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While most of us have enjoyed the sweet smell and taste of fresh basil leaves before, it can still be difficult to describe exactly what does basil taste like?
And that’s just sweet basil – the kind many of us are familar with from Caprese Salads and trips to the supermarket.
What about all those exotic basil varieties out there – how would you describe their flavor?
Whether you’re working on a weird book report about basil, and you need some inspiration, you’re wondering what to do with the basil treasures in your herb garden, or you’re trying to figure out which distinct flavor to add to your next basil recipe, we’ve got you covered.
What does basil taste like, you ask? Well…it depends what kind of basil you’re talking about!
What Does Basil Taste Like?
The taste of basil is usually described using some combination of the following words: sweet, pepper, clove, anise and/or licorice flavor. As basil is a member of the mint family, it often has undertones of mint flavor, which is more or less noticeable depending on the type of basil you’re eating (I also find the stems are more minty than the leaves!)
However, there’s a huge range of aromas and flavors across the dozens and dozens of different types of basil you can grow and eat.
To start with, different types of basil vary in terms of the pungency of the flavor and aroma. Some varietals, such as Cinnamon basil or Cardinal basil, have a more intense taste than regular sweet basil. Whereas others, such as lettuce leaf, Tuscany basil and most purple basils (and the strangely named Red Rubin, which is actually a purple) have a more mild taste than Genovese basil you’d pick up in a standard North American or European supermarket.
Besides the degree of pungency and intensity, different types of basil cultivars have different, unique tastes. Lemon and lime basil, for example, have a spectacular citrus flavor and aroma reminiscent of the citrus fruits after which they’re named. Cinnamon basil has a unique cinnamon flavor.
Additionally, the taste of basil leaves change on the same plant, depending on where the plant is in its lifecycle. Generally, basil leaves taste bitter after they’ve bolted, or flowered and gone to seed. As basils are meant to be grown as annuals, you may find older plants that have been grown as perennials, and kept alive longer than a typical growing season, also develop a bitter taste to the leaves.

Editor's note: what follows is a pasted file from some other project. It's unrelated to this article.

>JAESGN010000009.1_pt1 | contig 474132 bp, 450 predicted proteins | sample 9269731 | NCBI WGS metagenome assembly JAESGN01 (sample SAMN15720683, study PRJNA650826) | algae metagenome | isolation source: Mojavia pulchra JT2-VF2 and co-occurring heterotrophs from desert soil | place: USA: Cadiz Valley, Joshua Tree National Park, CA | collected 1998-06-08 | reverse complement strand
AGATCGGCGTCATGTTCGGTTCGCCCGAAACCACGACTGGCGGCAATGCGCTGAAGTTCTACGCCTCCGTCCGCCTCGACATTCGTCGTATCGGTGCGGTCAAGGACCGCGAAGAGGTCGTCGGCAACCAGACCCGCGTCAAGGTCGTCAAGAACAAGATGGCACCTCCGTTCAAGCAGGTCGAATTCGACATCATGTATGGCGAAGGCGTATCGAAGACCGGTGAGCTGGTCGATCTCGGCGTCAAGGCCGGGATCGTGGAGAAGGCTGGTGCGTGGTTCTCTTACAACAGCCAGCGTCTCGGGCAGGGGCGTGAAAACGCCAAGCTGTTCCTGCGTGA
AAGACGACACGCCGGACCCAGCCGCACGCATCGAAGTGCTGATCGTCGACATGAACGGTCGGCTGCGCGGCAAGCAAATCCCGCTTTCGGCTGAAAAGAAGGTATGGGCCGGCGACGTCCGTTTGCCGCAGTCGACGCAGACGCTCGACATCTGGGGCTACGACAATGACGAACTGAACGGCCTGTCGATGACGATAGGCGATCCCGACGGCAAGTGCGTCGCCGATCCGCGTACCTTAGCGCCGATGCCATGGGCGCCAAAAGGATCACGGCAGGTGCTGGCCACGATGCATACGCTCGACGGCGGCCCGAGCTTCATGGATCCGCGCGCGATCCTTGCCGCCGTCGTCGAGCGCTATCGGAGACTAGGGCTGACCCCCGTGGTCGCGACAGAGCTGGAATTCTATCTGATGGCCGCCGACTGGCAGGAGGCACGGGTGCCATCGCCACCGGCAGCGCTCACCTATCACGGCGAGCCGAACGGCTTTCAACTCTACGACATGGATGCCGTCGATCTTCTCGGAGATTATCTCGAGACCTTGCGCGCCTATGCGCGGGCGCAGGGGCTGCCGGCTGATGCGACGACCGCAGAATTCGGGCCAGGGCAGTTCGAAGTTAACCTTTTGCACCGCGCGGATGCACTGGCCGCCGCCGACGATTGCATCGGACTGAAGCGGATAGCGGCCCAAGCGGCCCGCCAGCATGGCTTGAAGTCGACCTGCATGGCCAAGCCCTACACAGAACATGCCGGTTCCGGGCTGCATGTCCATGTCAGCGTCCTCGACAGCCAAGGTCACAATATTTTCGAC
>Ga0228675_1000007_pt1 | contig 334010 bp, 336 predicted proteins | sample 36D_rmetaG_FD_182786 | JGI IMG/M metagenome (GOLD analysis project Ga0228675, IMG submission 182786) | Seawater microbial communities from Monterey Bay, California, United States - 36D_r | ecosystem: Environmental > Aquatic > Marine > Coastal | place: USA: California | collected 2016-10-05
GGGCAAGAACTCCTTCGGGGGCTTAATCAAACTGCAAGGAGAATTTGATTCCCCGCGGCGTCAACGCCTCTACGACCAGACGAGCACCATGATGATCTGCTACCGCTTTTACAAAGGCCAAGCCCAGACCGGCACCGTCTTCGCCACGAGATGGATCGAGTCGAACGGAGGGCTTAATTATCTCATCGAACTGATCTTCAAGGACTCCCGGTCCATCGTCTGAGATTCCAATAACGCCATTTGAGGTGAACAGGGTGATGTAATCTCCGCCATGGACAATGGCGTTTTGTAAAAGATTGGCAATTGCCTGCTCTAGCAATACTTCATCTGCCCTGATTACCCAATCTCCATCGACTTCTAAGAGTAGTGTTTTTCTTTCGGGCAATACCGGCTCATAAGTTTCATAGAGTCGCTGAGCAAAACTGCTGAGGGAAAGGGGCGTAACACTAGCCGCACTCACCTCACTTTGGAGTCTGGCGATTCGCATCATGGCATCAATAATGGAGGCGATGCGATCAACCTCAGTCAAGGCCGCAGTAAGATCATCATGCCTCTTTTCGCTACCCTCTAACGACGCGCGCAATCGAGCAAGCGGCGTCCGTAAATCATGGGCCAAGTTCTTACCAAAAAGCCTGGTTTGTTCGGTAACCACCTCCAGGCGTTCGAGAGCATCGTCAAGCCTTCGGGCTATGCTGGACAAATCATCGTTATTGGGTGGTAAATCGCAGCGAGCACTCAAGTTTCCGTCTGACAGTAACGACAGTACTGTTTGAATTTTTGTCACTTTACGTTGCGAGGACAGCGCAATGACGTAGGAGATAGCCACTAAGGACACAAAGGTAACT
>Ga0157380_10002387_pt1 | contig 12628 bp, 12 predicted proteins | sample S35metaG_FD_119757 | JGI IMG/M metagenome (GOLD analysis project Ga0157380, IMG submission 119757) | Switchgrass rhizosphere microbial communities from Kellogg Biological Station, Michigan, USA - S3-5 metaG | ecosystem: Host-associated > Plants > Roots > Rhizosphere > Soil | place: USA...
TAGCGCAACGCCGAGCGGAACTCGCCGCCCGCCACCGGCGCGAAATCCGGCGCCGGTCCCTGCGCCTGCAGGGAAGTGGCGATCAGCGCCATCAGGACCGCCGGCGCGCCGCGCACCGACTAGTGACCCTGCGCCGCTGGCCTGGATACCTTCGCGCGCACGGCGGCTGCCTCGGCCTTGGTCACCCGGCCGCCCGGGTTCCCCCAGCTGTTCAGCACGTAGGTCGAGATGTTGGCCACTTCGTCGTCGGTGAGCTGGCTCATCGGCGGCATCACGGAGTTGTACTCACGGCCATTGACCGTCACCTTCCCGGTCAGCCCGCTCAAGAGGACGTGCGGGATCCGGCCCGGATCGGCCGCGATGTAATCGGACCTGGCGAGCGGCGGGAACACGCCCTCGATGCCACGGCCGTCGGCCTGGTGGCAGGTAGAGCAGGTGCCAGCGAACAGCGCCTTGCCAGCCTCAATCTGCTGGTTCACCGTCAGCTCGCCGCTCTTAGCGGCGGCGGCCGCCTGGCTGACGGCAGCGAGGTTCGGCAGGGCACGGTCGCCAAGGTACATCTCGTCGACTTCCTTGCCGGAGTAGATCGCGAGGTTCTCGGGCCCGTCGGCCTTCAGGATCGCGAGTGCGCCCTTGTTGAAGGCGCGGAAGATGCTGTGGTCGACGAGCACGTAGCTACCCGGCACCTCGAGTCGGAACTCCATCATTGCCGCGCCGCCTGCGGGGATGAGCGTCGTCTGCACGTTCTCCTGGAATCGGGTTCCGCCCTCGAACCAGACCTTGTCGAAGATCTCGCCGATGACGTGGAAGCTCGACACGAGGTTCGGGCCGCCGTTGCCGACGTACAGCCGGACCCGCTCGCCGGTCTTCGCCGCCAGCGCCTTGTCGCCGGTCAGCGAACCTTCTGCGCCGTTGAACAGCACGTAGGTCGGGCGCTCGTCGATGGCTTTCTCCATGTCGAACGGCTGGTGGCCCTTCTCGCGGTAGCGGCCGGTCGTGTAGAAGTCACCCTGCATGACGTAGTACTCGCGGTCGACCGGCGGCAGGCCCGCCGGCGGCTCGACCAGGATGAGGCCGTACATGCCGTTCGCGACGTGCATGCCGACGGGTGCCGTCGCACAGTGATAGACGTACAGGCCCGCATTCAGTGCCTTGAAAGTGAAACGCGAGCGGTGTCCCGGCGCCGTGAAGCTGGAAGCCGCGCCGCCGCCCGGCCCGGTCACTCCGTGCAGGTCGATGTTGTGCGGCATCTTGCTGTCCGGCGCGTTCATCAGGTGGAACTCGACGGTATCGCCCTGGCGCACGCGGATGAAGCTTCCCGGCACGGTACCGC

Finally, the taste of dried basil is different from the taste of fresh basil. Dried basil loses some of the anise flavor characteristic of fresh sweet basil, and the flavor profile diminishes over time.
What Do Basil Blooms or Basil Flowers Taste Like?
Basil flowers are edible, and as a general rule they have a similar flavor to the leaves of the plant, but with a milder flavor. Basil flowers make wonderful garnishes, can be thrown into vinegars, teas, and other infusions, and are a nice addition to pesto and uncooked meals (salads, wraps, sandwiches, etc).
What Do Different Types of Fresh Basil Taste Like?
Sweet Basil / Genovese Basil Flavor
Sweet basil, often used interchangeably with Genovese Basil, has a peppery taste with subtle anise or liquorice flavor. It works well in pretty much any dish that calls for basil, but really shines in Mediterranean dishes, and in particular Italian cuisine, such as Caprese salad, pesto, or on pizza. This is the type of basil you’re most likely to encounter in a supermarket in North America or Europe – you can buy a plant and harvest all summer long if you get the plant care right!
What Does Thai Basil Taste Like?
Thai basil has an anise or licorice taste that’s a mix of sweet and spicy. It works well with western inspired dishes for fusion recipes, but really shines in Southeast Asian cuisine like a Thai curry or Vietnamese pho dish. The plant itself tends to have purple stems (although I’ve definitely bought Thai basil in the supermarket that has green stems) and smaller, narrower leaves that are a bit jagged on the edges.
Lemon Basil and Lime Basil Tastes
Commonly used in southeast Asian cooking, lemon basil and lime basil have the same citrus zestiness as citrus fruits, combined with the herbaceousness of basil.
They can be used in recipes in lieu of adding actual lemons or limes to a recipe, and are good choices if you live in a temperate climate where you can’t grow lemon or lime trees, but still want to cook with homegrown ingredients.
Make either into a simple syrup or vinaigrette, infuse water, olive oil, or even alcohol with lime or lemon basil leaves, add a few chopped leaves to salads, or replace genovese basil with a lime or lemon basil in a typical basil recipe, such as caprese salads, pesto, creamy pasta, or chicken or fish.
Lemon and lime basil flavor also works well with sweet recipes, such as lemon basil or lime basil cookies, flavored sugar, or pancakes.
Skip the lemon juice or lemon zest, and give lemon basil a try for a zesty, super refreshing taste that’s still herbaceous.
What Does Cinnamon Basil Taste Like?
Sometimes referred to as Mexican basil, Cinnamon basil has a spicier taste to it. If you get a whiff of cinnamon basil, you’ll get an idea of how it tastes, too. The aroma is somehow reminiscent of both cinnamon and basil, and the taste is a unique blend of both flavors. Cinnamon basil contains the compound methyl cinnamate, which cinnamon derives its cinnamoniness from!
Cinnamon basil works well in cocktails, tea, with fruit, and in salads. You can also experiment with it as a substitute for cinnamon, like in cookies.
Despite its alternative name of “Mexican Basil,” don’t expect to see Cinnamon Basil chicken tacos on the menu during your next trip to Puerto Vallarta – it’s mostly used for herbal medicine in Mexico, not cooking.
Be warned, it has an intense flavor compared to sweet basil, so if you’re adding it to a recipe, be conservative with quantities.
What Does Greek Basil Taste Like?
Aromatic Greek basil has a unique but intense sweet and spicy flavor that has hints of mint and anise, with a clove and unique peppery taste. Greek basil is sometimes also known as Dwarf basil, and it can be used in both savory and sweet dishes. It pairs well with tomatoes, garlic, onions, and lemon. Not surprisingly, you can also pair it with typically Greek ingredients, like feta or Kalamata olives.
What Does Marseille Basil (French Basil) Taste Like?